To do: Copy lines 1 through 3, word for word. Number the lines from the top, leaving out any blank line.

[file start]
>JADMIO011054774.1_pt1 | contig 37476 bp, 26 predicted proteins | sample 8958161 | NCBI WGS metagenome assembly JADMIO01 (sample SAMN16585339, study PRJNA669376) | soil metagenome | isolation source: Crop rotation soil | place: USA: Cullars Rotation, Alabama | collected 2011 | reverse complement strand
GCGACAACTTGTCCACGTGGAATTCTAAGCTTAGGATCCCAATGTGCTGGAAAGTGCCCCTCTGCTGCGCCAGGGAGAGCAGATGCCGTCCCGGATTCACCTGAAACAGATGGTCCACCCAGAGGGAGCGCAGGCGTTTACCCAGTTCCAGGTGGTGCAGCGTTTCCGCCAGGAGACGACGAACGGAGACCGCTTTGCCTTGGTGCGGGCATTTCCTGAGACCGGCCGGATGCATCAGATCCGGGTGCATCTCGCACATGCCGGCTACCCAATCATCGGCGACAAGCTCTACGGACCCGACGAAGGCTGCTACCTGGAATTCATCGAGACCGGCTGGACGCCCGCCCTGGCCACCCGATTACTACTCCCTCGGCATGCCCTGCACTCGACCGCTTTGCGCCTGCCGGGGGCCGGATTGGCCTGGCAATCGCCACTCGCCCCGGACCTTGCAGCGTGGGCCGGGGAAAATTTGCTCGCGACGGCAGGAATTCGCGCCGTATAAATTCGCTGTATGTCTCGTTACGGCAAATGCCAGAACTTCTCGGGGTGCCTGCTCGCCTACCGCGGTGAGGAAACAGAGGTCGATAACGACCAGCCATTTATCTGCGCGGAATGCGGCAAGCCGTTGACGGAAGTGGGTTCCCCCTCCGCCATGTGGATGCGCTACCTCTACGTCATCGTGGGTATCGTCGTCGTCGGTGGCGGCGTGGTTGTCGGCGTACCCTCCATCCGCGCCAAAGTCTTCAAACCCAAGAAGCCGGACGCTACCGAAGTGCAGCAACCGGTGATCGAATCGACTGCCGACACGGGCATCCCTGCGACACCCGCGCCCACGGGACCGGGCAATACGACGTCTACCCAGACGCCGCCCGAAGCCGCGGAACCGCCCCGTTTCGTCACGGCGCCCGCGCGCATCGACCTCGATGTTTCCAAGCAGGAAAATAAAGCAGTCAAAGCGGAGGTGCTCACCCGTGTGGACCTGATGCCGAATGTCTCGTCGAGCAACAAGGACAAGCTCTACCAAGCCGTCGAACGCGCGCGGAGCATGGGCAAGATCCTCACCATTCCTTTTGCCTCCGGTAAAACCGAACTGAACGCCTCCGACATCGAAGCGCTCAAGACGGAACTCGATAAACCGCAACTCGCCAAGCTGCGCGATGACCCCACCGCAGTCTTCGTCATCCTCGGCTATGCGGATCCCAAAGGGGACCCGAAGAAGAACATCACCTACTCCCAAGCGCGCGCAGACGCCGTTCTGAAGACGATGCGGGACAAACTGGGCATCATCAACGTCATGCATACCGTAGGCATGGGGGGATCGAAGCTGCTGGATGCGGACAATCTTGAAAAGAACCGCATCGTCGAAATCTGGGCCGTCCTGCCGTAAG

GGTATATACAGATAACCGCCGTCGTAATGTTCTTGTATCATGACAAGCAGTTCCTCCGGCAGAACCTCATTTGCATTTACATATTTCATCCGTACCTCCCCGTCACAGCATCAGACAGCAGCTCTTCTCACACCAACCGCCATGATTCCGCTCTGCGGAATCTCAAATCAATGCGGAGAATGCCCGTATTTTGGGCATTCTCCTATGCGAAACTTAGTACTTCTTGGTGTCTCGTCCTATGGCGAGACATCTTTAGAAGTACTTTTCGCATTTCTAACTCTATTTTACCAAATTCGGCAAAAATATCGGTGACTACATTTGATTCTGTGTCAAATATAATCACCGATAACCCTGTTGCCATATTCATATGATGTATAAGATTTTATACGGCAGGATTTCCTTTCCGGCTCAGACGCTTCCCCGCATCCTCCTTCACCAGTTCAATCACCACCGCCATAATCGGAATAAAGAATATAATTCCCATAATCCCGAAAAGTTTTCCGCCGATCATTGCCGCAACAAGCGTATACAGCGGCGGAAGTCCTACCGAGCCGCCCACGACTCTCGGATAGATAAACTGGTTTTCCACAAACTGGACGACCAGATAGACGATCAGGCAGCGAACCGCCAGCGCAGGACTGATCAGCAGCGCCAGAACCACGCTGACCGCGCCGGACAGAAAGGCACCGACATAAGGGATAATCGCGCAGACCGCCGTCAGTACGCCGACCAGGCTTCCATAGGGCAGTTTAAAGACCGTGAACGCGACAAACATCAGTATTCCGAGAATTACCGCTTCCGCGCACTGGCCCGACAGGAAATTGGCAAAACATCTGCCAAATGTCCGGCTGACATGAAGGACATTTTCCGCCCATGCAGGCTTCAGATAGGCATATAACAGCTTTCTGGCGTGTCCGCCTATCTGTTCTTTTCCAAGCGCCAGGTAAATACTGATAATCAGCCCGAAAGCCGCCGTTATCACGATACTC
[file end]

>JADMIO011054774.1_pt1 | contig 37476 bp, 26 predicted proteins | sample 8958161 | NCBI WGS metagenome assembly JADMIO01 (sample SAMN16585339, study PRJNA669376) | soil metagenome | isolation source: Crop rotation soil | place: USA: Cullars Rotation, Alabama | collected 2011 | reverse complement strand
GCGACAACTTGTCCACGTGGAATTCTAAGCTTAGGATCCCAATGTGCTGGAAAGTGCCCCTCTGCTGCGCCAGGGAGAGCAGATGCCGTCCCGGATTCACCTGAAACAGATGGTCCACCCAGAGGGAGCGCAGGCGTTTACCCAGTTCCAGGTGGTGCAGCGTTTCCGCCAGGAGACGACGAACGGAGACCGCTTTGCCTTGGTGCGGGCATTTCCTGAGACCGGCCGGATGCATCAGATCCGGGTGCATCTCGCACATGCCGGCTACCCAATCATCGGCGACAAGCTCTACGGACCCGACGAAGGCTGCTACCTGGAATTCATCGAGACCGGCTGGACGCCCGCCCTGGCCACCCGATTACTACTCCCTCGGCATGCCCTGCACTCGACCGCTTTGCGCCTGCCGGGGGCCGGATTGGCCTGGCAATCGCCACTCGCCCCGGACCTTGCAGCGTGGGCCGGGGAAAATTTGCTCGCGACGGCAGGAATTCGCGCCGTATAAATTCGCTGTATGTCTCGTTACGGCAAATGCCAGAACTTCTCGGGGTGCCTGCTCGCCTACCGCGGTGAGGAAACAGAGGTCGATAACGACCAGCCATTTATCTGCGCGGAATGCGGCAAGCCGTTGACGGAAGTGGGTTCCCCCTCCGCCATGTGGATGCGCTACCTCTACGTCATCGTGGGTATCGTCGTCGTCGGTGGCGGCGTGGTTGTCGGCGTACCCTCCATCCGCGCCAAAGTCTTCAAACCCAAGAAGCCGGACGCTACCGAAGTGCAGCAACCGGTGATCGAATCGACTGCCGACACGGGCATCCCTGCGACACCCGCGCCCACGGGACCGGGCAATACGACGTCTACCCAGACGCCGCCCGAAGCCGCGGAACCGCCCCGTTTCGTCACGGCGCCCGCGCGCATCGACCTCGATGTTTCCAAGCAGGAAAATAAAGCAGTCAAAGCGGAGGTGCTCACCCGTGTGGACCTGATGCCGAATGTCTCGTCGAGCAACAAGGACAAGCTCTACCAAGCCGTCGAACGCGCGCGGAGCATGGGCAAGATCCTCACCATTCCTTTTGCCTCCGGTAAAACCGAACTGAACGCCTCCGACATCGAAGCGCTCAAGACGGAACTCGATAAACCGCAACTCGCCAAGCTGCGCGATGACCCCACCGCAGTCTTCGTCATCCTCGGCTATGCGGATCCCAAAGGGGACCCGAAGAAGAACATCACCTACTCCCAAGCGCGCGCAGACGCCGTTCTGAAGACGATGCGGGACAAACTGGGCATCATCAACGTCATGCATACCGTAGGCATGGGGGGATCGAAGCTGCTGGATGCGGACAATCTTGAAAAGAACCGCATCGTCGAAATCTGGGCCGTCCTGCCGTAAG

GGTATATACAGATAACCGCCGTCGTAATGTTCTTGTATCATGACAAGCAGTTCCTCCGGCAGAACCTCATTTGCATTTACATATTTCATCCGTACCTCCCCGTCACAGCATCAGACAGCAGCTCTTCTCACACCAACCGCCATGATTCCGCTCTGCGGAATCTCAAATCAATGCGGAGAATGCCCGTATTTTGGGCATTCTCCTATGCGAAACTTAGTACTTCTTGGTGTCTCGTCCTATGGCGAGACATCTTTAGAAGTACTTTTCGCATTTCTAACTCTATTTTACCAAATTCGGCAAAAATATCGGTGACTACATTTGATTCTGTGTCAAATATAATCACCGATAACCCTGTTGCCATATTCATATGATGTATAAGATTTTATACGGCAGGATTTCCTTTCCGGCTCAGACGCTTCCCCGCATCCTCCTTCACCAGTTCAATCACCACCGCCATAATCGGAATAAAGAATATAATTCCCATAATCCCGAAAAGTTTTCCGCCGATCATTGCCGCAACAAGCGTATACAGCGGCGGAAGTCCTACCGAGCCGCCCACGACTCTCGGATAGATAAACTGGTTTTCCACAAACTGGACGACCAGATAGACGATCAGGCAGCGAACCGCCAGCGCAGGACTGATCAGCAGCGCCAGAACCACGCTGACCGCGCCGGACAGAAAGGCACCGACATAAGGGATAATCGCGCAGACCGCCGTCAGTACGCCGACCAGGCTTCCATAGGGCAGTTTAAAGACCGTGAACGCGACAAACATCAGTATTCCGAGAATTACCGCTTCCGCGCACTGGCCCGACAGGAAATTGGCAAAACATCTGCCAAATGTCCGGCTGACATGAAGGACATTTTCCGCCCATGCAGGCTTCAGATAGGCATATAACAGCTTTCTGGCGTGTCCGCCTATCTGTTCTTTTCCAAGCGCCAGGTAAATACTGATAATCAGCCCGAAAGCCGCCGTTATCACGATACTC